In the face of a harsh season:
some stay green.
In this season of waiting
as the darkness deepens
as the colors drain from the world
fading into the grays of winter:
We lift up the evergreen.

Pine, fir, cedar, holly, ivy, juniper, hemlock, 
spruce, cypress, rhododendron.
We give thanks to the Creator
for the witness of the evergreens.

We carry springs and branches to the Communion Table.

God of Life and Light:
you fashioned this Earth in love
and placed among us in nature
reminders of your abiding Presence.
Your life shines through your creation
and every living thing points to you.
Your Word echoes in everything you breathed into being.
So today we lift up in recognition
our sister and brother evergreen trees
whom you place among us
as a reminder
that in your economy
nothing is ever lost.
Life always remains.
Love always wins.
Keep us ever green as well, O God,
ever witnessing to the power of your verdant love
shining in all you have made.


Friday, October 28, 2016

Why the PCUSA Needs More, Not Less, "Death Talk."

Death Talk.

The Stated Clerk of the PCUSA, someone I admire immensely, has suggested that Presbyterians need to cut the “death talk.”  By that I think he means the negative predictions of the imminent demise of the PCUSA.  When we talk like this, I suspect what we mean by “death” is a comprehensive collapse into permanent non-existence.  Death here means extinction or annihilation.  
But I wonder if by insisting on understanding death in this way, we haven’t bought into the secular, materialistic, reductionistic way Modern America thinks.  After all, having lost a sense that there is anything transcending this measurable, quantifiable world, we are consequently a chronically death-fearing, death-denying, and death-avoiding culture.  Has this small-minded paranoia entered the minds of Presbyterians?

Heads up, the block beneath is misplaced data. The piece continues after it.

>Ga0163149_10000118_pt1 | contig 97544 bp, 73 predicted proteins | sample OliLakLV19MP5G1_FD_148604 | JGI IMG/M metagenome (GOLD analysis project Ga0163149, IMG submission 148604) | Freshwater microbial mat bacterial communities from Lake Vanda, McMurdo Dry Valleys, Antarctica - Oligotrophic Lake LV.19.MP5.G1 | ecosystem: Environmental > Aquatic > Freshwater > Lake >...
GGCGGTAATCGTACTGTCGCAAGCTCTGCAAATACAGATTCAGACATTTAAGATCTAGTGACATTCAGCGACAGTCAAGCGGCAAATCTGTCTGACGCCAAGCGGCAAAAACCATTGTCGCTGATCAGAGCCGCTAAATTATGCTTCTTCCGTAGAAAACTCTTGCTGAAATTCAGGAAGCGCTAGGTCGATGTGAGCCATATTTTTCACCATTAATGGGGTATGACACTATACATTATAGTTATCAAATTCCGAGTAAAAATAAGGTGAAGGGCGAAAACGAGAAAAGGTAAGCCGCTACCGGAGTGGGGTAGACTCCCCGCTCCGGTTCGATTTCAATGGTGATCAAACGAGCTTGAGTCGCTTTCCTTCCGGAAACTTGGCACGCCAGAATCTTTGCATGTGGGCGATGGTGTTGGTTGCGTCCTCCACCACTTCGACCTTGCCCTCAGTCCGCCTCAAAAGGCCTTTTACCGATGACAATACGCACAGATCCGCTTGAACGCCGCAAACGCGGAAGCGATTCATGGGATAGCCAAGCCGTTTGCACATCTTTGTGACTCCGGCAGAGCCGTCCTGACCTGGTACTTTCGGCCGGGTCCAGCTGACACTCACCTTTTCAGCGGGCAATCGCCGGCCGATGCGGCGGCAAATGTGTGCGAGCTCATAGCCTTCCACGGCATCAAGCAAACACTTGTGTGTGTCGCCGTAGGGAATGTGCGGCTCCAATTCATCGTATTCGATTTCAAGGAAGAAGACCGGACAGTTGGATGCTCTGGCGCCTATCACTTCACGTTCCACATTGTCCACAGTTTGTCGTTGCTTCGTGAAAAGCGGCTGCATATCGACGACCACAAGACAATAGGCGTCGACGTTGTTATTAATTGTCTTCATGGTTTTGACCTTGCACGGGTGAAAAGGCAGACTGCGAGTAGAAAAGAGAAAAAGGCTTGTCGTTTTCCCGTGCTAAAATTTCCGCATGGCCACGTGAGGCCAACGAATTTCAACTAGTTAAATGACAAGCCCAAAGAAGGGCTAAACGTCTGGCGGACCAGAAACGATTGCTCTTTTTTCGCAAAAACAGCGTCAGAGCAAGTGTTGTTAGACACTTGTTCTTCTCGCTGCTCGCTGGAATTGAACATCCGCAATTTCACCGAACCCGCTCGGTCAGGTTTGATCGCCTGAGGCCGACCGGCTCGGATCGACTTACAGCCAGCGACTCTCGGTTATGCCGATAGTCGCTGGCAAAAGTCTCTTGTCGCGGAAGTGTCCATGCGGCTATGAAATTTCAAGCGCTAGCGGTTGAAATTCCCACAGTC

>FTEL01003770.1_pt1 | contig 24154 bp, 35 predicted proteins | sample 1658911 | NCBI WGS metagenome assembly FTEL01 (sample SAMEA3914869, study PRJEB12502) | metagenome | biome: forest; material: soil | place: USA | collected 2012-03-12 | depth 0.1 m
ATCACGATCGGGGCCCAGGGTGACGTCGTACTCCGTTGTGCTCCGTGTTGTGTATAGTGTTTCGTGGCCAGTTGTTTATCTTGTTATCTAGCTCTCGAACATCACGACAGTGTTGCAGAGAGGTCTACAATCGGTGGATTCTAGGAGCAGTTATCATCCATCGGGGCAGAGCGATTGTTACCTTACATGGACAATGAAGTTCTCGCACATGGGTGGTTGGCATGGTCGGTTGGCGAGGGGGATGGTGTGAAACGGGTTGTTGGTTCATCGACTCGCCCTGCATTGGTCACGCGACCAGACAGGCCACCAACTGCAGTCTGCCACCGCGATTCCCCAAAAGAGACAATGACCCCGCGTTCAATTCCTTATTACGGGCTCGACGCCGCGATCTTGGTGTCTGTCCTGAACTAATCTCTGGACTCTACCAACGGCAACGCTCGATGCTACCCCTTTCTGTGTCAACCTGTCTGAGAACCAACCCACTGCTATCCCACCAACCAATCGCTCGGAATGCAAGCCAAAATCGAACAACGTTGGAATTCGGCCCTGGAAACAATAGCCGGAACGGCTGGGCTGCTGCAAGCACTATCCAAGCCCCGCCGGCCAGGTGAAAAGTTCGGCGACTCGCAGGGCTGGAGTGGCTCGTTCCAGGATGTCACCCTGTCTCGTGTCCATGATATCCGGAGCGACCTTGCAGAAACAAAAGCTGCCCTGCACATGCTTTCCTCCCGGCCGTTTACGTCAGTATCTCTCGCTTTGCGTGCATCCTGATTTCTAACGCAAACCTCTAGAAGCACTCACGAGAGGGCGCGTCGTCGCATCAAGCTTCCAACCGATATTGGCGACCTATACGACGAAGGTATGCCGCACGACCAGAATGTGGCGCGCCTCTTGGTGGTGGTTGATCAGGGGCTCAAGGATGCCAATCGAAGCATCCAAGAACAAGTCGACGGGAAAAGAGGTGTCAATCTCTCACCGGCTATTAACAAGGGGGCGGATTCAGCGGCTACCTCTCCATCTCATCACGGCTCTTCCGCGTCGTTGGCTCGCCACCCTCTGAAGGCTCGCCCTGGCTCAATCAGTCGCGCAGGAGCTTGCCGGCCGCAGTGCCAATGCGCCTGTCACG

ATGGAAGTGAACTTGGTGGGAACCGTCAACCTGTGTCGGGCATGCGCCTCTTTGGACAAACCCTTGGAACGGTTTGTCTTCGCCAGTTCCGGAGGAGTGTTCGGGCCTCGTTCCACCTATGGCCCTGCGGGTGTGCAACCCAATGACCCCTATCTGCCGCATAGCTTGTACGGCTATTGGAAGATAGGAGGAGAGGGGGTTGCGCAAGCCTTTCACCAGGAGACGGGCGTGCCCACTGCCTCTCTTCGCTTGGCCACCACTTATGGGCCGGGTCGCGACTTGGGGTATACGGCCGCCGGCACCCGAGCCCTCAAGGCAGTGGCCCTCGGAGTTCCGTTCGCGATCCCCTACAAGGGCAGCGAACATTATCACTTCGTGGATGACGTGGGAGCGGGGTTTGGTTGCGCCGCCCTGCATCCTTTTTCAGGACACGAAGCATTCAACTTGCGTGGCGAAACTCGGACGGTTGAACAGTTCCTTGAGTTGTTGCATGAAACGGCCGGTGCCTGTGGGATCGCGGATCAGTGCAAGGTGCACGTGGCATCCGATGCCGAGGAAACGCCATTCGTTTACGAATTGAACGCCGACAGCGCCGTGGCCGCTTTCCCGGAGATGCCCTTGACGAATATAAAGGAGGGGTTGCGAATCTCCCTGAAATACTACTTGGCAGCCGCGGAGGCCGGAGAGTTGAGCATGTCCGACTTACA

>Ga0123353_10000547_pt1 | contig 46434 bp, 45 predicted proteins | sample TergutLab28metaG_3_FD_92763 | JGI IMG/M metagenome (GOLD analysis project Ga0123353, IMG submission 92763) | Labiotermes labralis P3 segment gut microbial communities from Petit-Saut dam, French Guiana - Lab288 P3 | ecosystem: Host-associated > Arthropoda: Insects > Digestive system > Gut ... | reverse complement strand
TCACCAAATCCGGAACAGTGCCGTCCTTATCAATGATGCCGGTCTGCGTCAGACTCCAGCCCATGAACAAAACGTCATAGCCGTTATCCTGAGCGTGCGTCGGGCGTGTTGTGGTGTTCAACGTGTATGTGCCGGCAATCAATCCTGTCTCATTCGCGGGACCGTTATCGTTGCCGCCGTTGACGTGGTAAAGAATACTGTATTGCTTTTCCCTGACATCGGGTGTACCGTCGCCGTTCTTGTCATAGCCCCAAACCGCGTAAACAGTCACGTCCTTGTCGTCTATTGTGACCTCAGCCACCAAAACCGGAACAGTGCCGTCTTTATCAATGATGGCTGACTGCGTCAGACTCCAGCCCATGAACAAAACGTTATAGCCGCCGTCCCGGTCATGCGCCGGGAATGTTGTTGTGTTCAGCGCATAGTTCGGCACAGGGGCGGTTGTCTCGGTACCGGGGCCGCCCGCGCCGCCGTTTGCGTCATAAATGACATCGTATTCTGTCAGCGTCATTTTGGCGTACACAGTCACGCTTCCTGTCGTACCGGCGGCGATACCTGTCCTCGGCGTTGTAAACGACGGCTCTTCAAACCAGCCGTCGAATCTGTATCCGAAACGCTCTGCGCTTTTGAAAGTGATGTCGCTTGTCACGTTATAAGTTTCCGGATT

Presbyterians — like other orthodox Christians — are not supposed to understand death in this shallow way.  Our faith tells us, first of all, that in the economy of God nothing is ever lost.  This which means that even if the PCUSA ceases to exist as an institution, the mission of God on Earth continues in other ways.  How many of our PCUSA churches have closed… only to reopen to house congregations of other Christian denominations?  Our demise will be sad for us; but God’s mission will continue.
Even more importantly, we confess that death is not an absolute termination, but really the pathway to transformation and new life.  Jesus says a lot of things like "Unless a grain of wheat falls into the earth and dies it remains just a single grain; but if it dies it bears much fruit.  Those who love their life lose it, and those who hate their life in this world will keep it for eternal life” (John 12:24-25).  Then he goes to the cross and dies… and is resurrected three days later.  The apostle Paul talks about resurrection in terms of a transformation that involves some kind of death (1 Corinthians 15:35-57; 2 Corinthians 4:4-14).  The ritual of baptism illustrates this movement through death to new life (Romans 6:3-23; Colossians 2:12).  Dietrich Bonhoeffer said "When Jesus calls someone he bids them come and die."  Above the entrance to one of the monasteries on Mt. Athos, there is inscribed the motto: “If you die before you die then you won't die when you die.”  Finally, we have that well beloved prayer attributed to Francis of Assisi, in which we hear that: "It is in dying that we are reborn to eternal life.”  The heart of Christianity is that there is only one way to resurrection, and it is through some kind of death.  We have to die in order to live.
As long as we keep holding on to the Christendom model of the Presbyterian Church, that is, as long as that particular, temporally conditioned manifestation of the church does not die, we are like the caterpillar who refuses to enter the chrysalis and die to its old self, allowing its new self to emerge.